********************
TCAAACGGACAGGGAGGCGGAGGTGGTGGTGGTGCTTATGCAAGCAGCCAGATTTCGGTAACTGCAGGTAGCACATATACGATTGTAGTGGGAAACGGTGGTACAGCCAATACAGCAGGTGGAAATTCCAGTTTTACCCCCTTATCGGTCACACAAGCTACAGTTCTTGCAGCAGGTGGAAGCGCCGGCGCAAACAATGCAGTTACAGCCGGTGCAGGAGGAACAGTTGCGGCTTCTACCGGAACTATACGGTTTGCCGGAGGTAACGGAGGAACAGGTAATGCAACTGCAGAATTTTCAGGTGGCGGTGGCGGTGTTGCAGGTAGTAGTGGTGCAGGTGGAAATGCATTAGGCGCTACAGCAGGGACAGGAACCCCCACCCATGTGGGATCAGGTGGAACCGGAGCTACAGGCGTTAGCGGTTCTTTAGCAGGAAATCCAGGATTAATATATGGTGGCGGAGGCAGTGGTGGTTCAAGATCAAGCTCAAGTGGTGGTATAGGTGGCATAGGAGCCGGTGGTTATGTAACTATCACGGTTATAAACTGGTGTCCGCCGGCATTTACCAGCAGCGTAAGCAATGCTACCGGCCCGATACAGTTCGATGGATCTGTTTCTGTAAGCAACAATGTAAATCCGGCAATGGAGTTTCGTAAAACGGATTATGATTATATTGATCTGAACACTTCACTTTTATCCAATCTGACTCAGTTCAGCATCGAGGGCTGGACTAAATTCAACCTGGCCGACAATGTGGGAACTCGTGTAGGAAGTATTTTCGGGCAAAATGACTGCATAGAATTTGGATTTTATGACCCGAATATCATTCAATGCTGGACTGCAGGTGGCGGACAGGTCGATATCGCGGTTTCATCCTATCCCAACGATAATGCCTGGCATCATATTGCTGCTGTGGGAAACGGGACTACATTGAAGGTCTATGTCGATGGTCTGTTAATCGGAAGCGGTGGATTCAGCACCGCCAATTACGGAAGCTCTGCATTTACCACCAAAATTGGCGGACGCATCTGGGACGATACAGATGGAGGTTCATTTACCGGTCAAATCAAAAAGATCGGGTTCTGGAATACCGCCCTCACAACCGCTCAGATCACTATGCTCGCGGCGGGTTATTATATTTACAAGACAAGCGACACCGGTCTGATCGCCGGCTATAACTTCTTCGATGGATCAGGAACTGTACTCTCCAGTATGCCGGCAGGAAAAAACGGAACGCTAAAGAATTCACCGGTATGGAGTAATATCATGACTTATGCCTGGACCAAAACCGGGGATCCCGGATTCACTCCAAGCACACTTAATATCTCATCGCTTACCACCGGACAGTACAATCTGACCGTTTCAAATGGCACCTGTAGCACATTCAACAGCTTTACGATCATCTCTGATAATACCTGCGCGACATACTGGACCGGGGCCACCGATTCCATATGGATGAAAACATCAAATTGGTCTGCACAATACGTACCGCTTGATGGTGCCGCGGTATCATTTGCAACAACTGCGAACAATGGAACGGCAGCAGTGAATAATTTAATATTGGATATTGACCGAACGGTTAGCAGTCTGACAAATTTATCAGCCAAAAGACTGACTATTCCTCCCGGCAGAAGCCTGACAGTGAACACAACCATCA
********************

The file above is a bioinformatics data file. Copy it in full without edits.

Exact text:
TCAAACGGACAGGGAGGCGGAGGTGGTGGTGGTGCTTATGCAAGCAGCCAGATTTCGGTAACTGCAGGTAGCACATATACGATTGTAGTGGGAAACGGTGGTACAGCCAATACAGCAGGTGGAAATTCCAGTTTTACCCCCTTATCGGTCACACAAGCTACAGTTCTTGCAGCAGGTGGAAGCGCCGGCGCAAACAATGCAGTTACAGCCGGTGCAGGAGGAACAGTTGCGGCTTCTACCGGAACTATACGGTTTGCCGGAGGTAACGGAGGAACAGGTAATGCAACTGCAGAATTTTCAGGTGGCGGTGGCGGTGTTGCAGGTAGTAGTGGTGCAGGTGGAAATGCATTAGGCGCTACAGCAGGGACAGGAACCCCCACCCATGTGGGATCAGGTGGAACCGGAGCTACAGGCGTTAGCGGTTCTTTAGCAGGAAATCCAGGATTAATATATGGTGGCGGAGGCAGTGGTGGTTCAAGATCAAGCTCAAGTGGTGGTATAGGTGGCATAGGAGCCGGTGGTTATGTAACTATCACGGTTATAAACTGGTGTCCGCCGGCATTTACCAGCAGCGTAAGCAATGCTACCGGCCCGATACAGTTCGATGGATCTGTTTCTGTAAGCAACAATGTAAATCCGGCAATGGAGTTTCGTAAAACGGATTATGATTATATTGATCTGAACACTTCACTTTTATCCAATCTGACTCAGTTCAGCATCGAGGGCTGGACTAAATTCAACCTGGCCGACAATGTGGGAACTCGTGTAGGAAGTATTTTCGGGCAAAATGACTGCATAGAATTTGGATTTTATGACCCGAATATCATTCAATGCTGGACTGCAGGTGGCGGACAGGTCGATATCGCGGTTTCATCCTATCCCAACGATAATGCCTGGCATCATATTGCTGCTGTGGGAAACGGGACTACATTGAAGGTCTATGTCGATGGTCTGTTAATCGGAAGCGGTGGATTCAGCACCGCCAATTACGGAAGCTCTGCATTTACCACCAAAATTGGCGGACGCATCTGGGACGATACAGATGGAGGTTCATTTACCGGTCAAATCAAAAAGATCGGGTTCTGGAATACCGCCCTCACAACCGCTCAGATCACTATGCTCGCGGCGGGTTATTATATTTACAAGACAAGCGACACCGGTCTGATCGCCGGCTATAACTTCTTCGATGGATCAGGAACTGTACTCTCCAGTATGCCGGCAGGAAAAAACGGAACGCTAAAGAATTCACCGGTATGGAGTAATATCATGACTTATGCCTGGACCAAAACCGGGGATCCCGGATTCACTCCAAGCACACTTAATATCTCATCGCTTACCACCGGACAGTACAATCTGACCGTTTCAAATGGCACCTGTAGCACATTCAACAGCTTTACGATCATCTCTGATAATACCTGCGCGACATACTGGACCGGGGCCACCGATTCCATATGGATGAAAACATCAAATTGGTCTGCACAATACGTACCGCTTGATGGTGCCGCGGTATCATTTGCAACAACTGCGAACAATGGAACGGCAGCAGTGAATAATTTAATATTGGATATTGACCGAACGGTTAGCAGTCTGACAAATTTATCAGCCAAAAGACTGACTATTCCTCCCGGCAGAAGCCTGACAGTGAACACAACCATCA